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1 January 2009 Materials modeling and development for use in double-exposure lithography applications
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The current optical photolithography technology is approaching the physical barrier to the minimum achievable feature size. To produce smaller devices, new resolution enhancement technologies must be developed. Double-exposure lithography has shown promise as a potential pathway that is attractive because it is much cheaper than double-patterning lithography and can be deployed on existing imaging tools. However, this technology is not possible without the development of new materials with nonlinear response to exposure dose. The performance of existing materials such as reversible contrast enhancement layers (rCELs), and theoretical materials such as intermediate state two-photon (ISTP) and optical threshold layer (OTL) materials in double-exposure applications have been investigated through computer simulation. All three materials yielded process windows in double-exposure mode. OTL materials showed the largest process window (depth of focus (DOF) 0.14 µm, exposure latitude (EL) 5.1%). ISTP materials had the next-largest process window (DOF 0.12 µm, EL 3.2%), followed by the rCEL (0.11 µm, 0.58%). This study is an analysis of the feasibility of using the materials in double-exposure mode.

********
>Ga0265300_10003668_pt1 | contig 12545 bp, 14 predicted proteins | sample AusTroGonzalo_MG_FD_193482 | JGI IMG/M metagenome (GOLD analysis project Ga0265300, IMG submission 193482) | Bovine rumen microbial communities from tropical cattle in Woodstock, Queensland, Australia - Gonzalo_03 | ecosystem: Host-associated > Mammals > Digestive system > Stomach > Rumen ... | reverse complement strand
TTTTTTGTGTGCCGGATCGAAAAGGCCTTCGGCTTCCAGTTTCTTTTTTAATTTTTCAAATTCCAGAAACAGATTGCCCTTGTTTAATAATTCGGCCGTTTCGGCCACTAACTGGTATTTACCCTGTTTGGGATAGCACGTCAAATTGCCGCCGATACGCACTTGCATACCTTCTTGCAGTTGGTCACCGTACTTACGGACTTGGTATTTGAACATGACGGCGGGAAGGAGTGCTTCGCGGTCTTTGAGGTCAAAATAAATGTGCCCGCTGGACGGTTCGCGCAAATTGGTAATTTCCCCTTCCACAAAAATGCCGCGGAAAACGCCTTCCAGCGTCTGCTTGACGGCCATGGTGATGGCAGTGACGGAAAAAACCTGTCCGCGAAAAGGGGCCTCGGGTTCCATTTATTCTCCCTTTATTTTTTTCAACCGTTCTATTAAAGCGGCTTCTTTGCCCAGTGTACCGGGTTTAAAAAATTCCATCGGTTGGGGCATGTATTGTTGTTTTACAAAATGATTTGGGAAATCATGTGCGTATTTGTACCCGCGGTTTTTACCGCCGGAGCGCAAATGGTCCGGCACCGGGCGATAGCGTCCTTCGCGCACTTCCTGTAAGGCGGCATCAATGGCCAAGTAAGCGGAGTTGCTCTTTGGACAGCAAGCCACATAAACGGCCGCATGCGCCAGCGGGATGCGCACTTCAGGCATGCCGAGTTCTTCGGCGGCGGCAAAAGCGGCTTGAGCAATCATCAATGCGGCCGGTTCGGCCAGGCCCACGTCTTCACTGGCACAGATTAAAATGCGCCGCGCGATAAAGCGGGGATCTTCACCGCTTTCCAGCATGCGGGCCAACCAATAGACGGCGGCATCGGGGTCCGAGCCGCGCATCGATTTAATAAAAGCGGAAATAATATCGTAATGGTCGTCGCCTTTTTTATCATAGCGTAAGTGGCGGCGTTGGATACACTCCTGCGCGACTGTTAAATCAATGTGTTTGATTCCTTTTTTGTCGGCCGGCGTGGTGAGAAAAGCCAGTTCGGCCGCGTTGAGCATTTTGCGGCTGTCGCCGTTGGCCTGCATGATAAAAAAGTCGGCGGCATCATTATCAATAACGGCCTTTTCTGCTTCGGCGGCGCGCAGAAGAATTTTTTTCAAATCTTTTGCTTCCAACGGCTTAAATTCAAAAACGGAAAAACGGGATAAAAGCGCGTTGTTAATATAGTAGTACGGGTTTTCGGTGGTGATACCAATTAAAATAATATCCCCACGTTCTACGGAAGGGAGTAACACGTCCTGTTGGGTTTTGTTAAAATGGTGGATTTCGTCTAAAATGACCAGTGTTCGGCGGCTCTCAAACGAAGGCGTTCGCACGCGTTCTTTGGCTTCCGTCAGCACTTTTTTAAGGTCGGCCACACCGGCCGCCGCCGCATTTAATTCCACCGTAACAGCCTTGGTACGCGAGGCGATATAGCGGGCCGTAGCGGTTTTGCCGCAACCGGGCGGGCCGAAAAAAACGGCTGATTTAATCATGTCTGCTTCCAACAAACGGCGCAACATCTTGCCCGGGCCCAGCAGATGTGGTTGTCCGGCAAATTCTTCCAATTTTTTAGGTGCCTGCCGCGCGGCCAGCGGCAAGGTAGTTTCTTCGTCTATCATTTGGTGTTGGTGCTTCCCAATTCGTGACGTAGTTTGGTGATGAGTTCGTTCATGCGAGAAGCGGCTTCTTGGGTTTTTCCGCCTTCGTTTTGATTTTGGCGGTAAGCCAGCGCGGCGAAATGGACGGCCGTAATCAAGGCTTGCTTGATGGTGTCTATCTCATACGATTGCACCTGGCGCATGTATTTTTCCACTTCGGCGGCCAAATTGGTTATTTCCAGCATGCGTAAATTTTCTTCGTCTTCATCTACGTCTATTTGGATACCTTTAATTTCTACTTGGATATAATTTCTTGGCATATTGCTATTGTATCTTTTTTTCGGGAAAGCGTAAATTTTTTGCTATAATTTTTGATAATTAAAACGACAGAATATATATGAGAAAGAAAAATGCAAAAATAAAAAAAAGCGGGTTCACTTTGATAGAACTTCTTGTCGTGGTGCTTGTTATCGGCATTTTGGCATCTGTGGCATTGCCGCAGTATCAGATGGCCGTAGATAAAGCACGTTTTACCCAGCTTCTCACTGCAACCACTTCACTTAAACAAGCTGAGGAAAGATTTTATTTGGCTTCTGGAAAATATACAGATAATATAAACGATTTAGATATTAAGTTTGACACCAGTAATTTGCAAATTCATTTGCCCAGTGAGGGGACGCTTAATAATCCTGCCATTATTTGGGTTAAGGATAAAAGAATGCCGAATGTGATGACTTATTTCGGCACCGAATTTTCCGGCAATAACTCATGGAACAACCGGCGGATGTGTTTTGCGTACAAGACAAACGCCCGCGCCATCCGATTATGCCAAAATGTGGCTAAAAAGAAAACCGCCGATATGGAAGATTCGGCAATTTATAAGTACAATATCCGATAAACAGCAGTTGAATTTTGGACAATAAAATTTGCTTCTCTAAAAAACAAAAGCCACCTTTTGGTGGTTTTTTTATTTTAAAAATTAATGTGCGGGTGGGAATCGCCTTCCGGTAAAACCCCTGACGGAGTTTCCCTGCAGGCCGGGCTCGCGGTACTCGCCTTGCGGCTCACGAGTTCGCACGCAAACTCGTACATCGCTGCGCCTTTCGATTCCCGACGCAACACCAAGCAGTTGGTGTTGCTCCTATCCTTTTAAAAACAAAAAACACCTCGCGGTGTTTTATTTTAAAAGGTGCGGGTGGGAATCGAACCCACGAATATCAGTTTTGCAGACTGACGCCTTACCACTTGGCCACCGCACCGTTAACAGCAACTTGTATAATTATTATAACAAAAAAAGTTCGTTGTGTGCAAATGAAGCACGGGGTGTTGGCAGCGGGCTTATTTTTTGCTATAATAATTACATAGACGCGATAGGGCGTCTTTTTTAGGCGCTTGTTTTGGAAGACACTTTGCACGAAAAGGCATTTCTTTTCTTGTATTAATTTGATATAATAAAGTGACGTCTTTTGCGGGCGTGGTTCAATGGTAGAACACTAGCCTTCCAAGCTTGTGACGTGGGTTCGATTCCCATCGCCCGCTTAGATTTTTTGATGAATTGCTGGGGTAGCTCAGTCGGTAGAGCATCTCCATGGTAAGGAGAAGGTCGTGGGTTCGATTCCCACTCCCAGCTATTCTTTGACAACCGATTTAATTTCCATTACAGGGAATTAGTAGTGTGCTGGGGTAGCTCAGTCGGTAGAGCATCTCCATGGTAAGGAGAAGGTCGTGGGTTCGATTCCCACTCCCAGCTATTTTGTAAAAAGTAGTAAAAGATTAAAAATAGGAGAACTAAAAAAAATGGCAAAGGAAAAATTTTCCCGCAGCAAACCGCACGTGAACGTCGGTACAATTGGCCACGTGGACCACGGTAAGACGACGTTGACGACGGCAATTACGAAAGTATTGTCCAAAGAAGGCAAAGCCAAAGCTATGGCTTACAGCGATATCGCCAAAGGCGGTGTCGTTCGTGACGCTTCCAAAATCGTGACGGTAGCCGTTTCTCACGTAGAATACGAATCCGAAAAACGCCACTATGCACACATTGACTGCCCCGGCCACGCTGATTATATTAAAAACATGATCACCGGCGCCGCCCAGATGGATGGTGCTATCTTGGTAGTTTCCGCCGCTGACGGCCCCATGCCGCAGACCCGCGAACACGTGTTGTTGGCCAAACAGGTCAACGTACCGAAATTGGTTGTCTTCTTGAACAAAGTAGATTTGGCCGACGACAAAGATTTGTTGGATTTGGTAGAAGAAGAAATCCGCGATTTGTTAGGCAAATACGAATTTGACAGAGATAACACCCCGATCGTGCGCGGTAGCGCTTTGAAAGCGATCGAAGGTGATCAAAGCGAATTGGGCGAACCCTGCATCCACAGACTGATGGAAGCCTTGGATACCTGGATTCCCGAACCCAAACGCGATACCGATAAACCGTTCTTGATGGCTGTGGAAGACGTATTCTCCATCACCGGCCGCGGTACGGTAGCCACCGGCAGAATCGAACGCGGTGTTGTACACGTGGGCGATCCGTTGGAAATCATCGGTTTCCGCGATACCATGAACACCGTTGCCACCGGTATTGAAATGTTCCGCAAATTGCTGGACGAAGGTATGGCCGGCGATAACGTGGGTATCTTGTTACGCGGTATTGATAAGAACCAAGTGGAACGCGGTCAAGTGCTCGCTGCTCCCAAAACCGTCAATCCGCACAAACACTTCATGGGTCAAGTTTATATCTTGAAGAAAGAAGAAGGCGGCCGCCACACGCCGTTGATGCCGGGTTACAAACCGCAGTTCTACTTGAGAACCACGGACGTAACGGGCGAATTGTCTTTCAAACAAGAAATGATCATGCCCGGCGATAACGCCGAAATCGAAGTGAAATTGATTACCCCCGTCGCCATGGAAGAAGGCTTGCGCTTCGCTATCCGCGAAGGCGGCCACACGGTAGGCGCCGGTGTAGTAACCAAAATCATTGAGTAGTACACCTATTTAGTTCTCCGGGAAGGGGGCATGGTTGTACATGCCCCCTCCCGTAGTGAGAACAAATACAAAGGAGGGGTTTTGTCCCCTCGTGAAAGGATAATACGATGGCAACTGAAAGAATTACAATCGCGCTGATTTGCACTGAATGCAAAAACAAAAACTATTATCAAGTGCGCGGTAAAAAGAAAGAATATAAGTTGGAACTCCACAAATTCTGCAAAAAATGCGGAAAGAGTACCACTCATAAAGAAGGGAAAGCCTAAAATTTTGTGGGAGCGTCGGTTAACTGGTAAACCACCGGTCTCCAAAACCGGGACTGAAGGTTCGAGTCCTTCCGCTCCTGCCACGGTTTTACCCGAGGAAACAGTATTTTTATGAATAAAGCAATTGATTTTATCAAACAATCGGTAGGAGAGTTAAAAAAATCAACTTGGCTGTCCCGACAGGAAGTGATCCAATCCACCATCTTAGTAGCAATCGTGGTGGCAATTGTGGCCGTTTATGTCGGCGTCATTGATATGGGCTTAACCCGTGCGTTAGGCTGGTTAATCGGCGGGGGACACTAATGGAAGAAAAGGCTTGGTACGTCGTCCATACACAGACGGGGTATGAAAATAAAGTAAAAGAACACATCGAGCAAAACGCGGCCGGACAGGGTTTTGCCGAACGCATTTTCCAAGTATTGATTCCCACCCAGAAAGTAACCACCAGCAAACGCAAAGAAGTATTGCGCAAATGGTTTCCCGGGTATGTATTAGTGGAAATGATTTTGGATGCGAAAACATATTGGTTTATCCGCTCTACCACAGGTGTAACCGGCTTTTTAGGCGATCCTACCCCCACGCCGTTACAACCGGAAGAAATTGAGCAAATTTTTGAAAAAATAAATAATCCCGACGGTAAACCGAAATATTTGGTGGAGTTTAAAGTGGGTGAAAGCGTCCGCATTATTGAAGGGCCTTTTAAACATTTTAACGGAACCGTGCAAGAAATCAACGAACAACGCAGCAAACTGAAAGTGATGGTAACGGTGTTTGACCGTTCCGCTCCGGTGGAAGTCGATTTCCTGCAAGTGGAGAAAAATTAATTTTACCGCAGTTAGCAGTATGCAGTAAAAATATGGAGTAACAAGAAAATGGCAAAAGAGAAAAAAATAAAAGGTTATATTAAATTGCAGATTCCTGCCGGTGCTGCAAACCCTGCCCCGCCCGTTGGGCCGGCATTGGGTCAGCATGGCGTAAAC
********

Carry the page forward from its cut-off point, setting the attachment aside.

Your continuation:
©(2009) Society of Photo-Optical Instrumentation Engineers (SPIE)
Saul S. Lee, Kane Jen, C. Grant Willson, Jeffrey D. Byers, Paul A. Zimmerman, and Nicholas J. Turro "Materials modeling and development for use in double-exposure lithography applications," Journal of Micro/Nanolithography, MEMS, and MOEMS 8(1), 011011 (1 January 2009).
Published: 1 January 2009

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